6/4/2020. Para nuestros amigos hispano-hablantes: traducción al español en formato PDF. Gracias a Jorge Brun.

Cascading (or chaining) is a way of linking channels, so that the output of a channel is fed to one or more mixers in other channels. This technique reduces duplication and offers a single point of adjustment.

In the example below, CH10 provides a camber function to flap channels CH1 and CH2. The camber rate is set in just one place (CH10).:

Cascading can also used to break down a complex mixing scheme into simpler chunks which can be individually tested.

## Weights are multiplied cumulatively

Cascading works by feeding the output of a channel to another mix. There's nothing special about this - the source is treated just like any other source, in other words weights and offets are applied just as if the input was a stick instead of a channel. This means that weights are applied cumulative through the cascade.

Consider an example: CH1 is driven by knob S1, and the output of CH1 is cascaded to CH2:-

CH1

Source=S1 Weight=80

CH2

Source=CH1, Weight=25

The output of CH2 varies, as CH1 varies, as S1 varies.

The weights cascade by multiplication, so
CH2 = CH1 x 25% = S1 x 80% x 25% = S1 x 20%.

So, as S1 is rotated between its end stops:

• The output of CH1 will vary between -80 and +80
• The output of CH2 will vary between -20 and +20

### The MULT operator

Though not strictly part of cascading, some of the examples below use the MULT (Multiply) mixer operator. The MULT operator is used to multiply mixes within the same channel.

CH1

Source=RS, Weight=100

Source=S1, Weight=100, multiplex=MULT

In the example, CH1 = (100% x RS) x (100% x S1) = RS x S1

More precisely, the MULT line is multiplied with the result of all the lines above it. For more info on the ADD, MULT and REPL operators, see Key concepts.

## Snapflap example

Okay, so let's look at another example in more detail. We'll implement an elevator to flap mix, also known as 'snapflap'. And we'll have a look at both the traditional and cascading approaches to the problem.

### Snapflap the old way

First, here's the 'brute force' approach without cascading:

CH3:right flap

Source=Ele, weight=35

...

CH4:left flap

Source=Ele, weight=35

...

In order to adjust the amount of snapflap, two identical adjustments are needed, one in each channel.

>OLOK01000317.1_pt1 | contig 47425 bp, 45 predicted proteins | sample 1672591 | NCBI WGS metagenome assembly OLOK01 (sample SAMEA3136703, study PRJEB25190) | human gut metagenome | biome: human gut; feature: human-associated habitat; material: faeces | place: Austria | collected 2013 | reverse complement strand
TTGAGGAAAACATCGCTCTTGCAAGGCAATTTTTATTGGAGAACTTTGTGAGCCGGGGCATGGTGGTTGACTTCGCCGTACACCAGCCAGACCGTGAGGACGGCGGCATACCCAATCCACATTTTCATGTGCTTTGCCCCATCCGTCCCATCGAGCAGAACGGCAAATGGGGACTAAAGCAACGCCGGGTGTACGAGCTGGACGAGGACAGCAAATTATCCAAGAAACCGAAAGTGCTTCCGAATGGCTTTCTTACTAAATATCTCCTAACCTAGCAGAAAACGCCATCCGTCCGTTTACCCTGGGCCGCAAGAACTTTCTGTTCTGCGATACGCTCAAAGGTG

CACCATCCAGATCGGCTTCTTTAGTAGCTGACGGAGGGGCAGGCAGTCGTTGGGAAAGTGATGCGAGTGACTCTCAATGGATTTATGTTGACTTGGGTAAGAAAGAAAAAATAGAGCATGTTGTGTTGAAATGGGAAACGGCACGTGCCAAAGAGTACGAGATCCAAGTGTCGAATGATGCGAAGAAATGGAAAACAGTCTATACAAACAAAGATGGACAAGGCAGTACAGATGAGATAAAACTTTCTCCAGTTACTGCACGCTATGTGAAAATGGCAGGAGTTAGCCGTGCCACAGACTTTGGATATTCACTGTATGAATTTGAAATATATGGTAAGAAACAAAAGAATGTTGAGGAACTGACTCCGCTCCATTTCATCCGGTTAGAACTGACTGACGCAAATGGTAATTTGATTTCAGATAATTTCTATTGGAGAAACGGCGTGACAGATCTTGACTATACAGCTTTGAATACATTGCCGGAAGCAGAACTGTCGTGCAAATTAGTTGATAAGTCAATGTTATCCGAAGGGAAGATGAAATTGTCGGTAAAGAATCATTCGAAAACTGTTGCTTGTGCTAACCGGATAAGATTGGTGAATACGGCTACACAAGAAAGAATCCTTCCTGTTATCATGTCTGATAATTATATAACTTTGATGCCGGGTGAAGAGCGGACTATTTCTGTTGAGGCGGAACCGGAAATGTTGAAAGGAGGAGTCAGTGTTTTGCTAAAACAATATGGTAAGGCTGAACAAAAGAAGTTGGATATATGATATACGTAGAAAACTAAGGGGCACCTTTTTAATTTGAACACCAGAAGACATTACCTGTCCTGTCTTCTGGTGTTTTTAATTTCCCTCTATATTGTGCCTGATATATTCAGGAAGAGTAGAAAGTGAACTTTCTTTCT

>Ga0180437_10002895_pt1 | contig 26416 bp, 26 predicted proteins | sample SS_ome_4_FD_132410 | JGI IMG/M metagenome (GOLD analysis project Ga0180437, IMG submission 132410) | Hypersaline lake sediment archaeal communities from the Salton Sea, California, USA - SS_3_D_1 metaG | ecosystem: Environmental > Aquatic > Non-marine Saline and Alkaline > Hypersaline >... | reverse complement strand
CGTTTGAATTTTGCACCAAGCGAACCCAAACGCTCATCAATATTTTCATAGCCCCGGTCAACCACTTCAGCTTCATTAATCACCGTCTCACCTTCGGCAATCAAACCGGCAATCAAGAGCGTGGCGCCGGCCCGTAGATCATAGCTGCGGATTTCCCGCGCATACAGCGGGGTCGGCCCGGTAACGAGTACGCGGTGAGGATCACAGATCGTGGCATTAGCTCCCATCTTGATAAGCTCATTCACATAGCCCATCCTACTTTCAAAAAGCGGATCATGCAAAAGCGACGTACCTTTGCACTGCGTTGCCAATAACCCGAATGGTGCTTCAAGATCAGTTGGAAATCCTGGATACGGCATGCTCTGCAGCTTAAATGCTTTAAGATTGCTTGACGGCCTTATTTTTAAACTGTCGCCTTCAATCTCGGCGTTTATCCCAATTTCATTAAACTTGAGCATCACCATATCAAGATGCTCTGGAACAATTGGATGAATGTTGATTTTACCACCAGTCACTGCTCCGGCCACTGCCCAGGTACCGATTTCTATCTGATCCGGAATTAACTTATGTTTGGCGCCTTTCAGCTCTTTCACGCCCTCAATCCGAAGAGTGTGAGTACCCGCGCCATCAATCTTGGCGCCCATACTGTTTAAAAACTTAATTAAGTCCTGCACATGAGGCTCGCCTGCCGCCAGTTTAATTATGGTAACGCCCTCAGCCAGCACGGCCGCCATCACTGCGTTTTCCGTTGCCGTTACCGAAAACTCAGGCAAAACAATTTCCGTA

### Snapflap using a cascading mix

Let's modify the code. We'll isolate the snapflap mix in, say, CH10, and cascade its output to the individual flap servos:

CH10:snapflap

Source=Ele, weight=35

CH3:right flap

Source=CH10, weight=100

CH4:left flap

Source=CH10, weight=100

Woohoo! CH10 now provides a single point of adjustment for both flaps.

It's good practice to reset the weights in CH3 and CH4 to 100% (remember that weights are multiplied cumulatively as OpenTx progresses through the cascade).

Linkages are never perfect! To achieve equal deflections on the left and right sides of the model, regardless of mechanical differences, the outputs must be calibrated. A calibrated setup is assumed in this article.

### Extending snapflap to the ailerons

On a 4-servo wing, you'll want snapflap to apply all four surfaces. So let's also cascade the snapflap value (CH10) to the ailerons:

CH10:snapflap

Source=Ele, Weight=35

CH1:right aileron

Source=CH10, Weight=100

CH2:left aileron

Source=CH10, Weight=100

CH3:right flap

Source=CH10, Weight=100

CH4:left flap

Source=CH10, Weight=100

This'll work, but there's a problem: CH10 controls both flaps and ailerons without distinction. In practice the linkages for flaps will be quite different to those of ailerons. To cater for this, we'll set up a dedicated high mix for the ailerons, in CH11:

CH10:snapflap -> flaps

Source=Ele, Weight=35

CH11:snapflap -> ailerons

Source=Ele, Weight=15

CH1:right aileron

Source=CH11, Weight=100

CH2:left aileron

Source=CH11, Weight=100

CH3:right flap

Source=CH10, Weight=100

CH4:left flap

Source=CH10, Weight=100

So now,

• To adjust the flaps, we alter the weight in CH10.
• To adjust the ailerons, we alter the weight in CH11.

We can adjust CH10 and CH11 to achieve the desired relative movement between flaps and ailerons.

Say we want to adjust the overall snapflap whilst flying the model. We can do this by creating a volume control, and applying it to CH10 and CH11.

We start by making a volume control based on knob S1, with range 0% to 100%:

Source=S1, Weight=50, offset=50

The output of CH20 varies from 0 to 100% as S1 is rotated clockwise. To use this as a global adjuster, we cascade the output to CH10 and CH11, using the MULT operator:

Source=S1, Weight=50, offset=50

CH10:snapflap->flaps

Source=Ele, Weight=35

MULT: Source=CH20

CH11:snapflap->ailerons

Source=Ele, Weight=15

MULT: Source=CH20

CH1:right aileron

Source=CH11, Weight=100

CH2:left aileron

Source=CH11, Weight=100

CH3:right flap

Source=CH10, Weight=100